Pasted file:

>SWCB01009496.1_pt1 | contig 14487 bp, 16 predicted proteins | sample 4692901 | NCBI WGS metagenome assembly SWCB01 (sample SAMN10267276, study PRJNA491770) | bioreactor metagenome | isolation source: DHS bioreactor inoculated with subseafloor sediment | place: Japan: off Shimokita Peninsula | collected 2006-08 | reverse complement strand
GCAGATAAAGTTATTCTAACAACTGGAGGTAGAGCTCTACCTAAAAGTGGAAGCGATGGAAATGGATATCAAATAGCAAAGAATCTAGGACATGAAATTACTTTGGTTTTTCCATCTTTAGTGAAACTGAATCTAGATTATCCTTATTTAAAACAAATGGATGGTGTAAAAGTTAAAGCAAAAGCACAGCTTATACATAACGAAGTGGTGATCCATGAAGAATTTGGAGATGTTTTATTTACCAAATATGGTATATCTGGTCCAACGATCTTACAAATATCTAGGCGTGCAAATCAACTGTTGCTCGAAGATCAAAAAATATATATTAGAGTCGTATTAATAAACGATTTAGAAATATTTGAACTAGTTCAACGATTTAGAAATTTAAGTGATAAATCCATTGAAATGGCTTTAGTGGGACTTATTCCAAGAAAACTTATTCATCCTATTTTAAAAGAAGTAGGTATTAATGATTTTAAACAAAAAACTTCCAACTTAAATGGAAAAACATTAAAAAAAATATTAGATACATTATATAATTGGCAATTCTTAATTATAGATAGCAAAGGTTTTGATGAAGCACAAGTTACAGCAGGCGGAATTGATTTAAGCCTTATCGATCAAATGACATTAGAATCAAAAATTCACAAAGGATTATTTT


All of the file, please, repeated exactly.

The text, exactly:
>SWCB01009496.1_pt1 | contig 14487 bp, 16 predicted proteins | sample 4692901 | NCBI WGS metagenome assembly SWCB01 (sample SAMN10267276, study PRJNA491770) | bioreactor metagenome | isolation source: DHS bioreactor inoculated with subseafloor sediment | place: Japan: off Shimokita Peninsula | collected 2006-08 | reverse complement strand
GCAGATAAAGTTATTCTAACAACTGGAGGTAGAGCTCTACCTAAAAGTGGAAGCGATGGAAATGGATATCAAATAGCAAAGAATCTAGGACATGAAATTACTTTGGTTTTTCCATCTTTAGTGAAACTGAATCTAGATTATCCTTATTTAAAACAAATGGATGGTGTAAAAGTTAAAGCAAAAGCACAGCTTATACATAACGAAGTGGTGATCCATGAAGAATTTGGAGATGTTTTATTTACCAAATATGGTATATCTGGTCCAACGATCTTACAAATATCTAGGCGTGCAAATCAACTGTTGCTCGAAGATCAAAAAATATATATTAGAGTCGTATTAATAAACGATTTAGAAATATTTGAACTAGTTCAACGATTTAGAAATTTAAGTGATAAATCCATTGAAATGGCTTTAGTGGGACTTATTCCAAGAAAACTTATTCATCCTATTTTAAAAGAAGTAGGTATTAATGATTTTAAACAAAAAACTTCCAACTTAAATGGAAAAACATTAAAAAAAATATTAGATACATTATATAATTGGCAATTCTTAATTATAGATAGCAAAGGTTTTGATGAAGCACAAGTTACAGCAGGCGGAATTGATTTAAGCCTTATCGATCAAATGACATTAGAATCAAAAATTCACAAAGGATTATTTT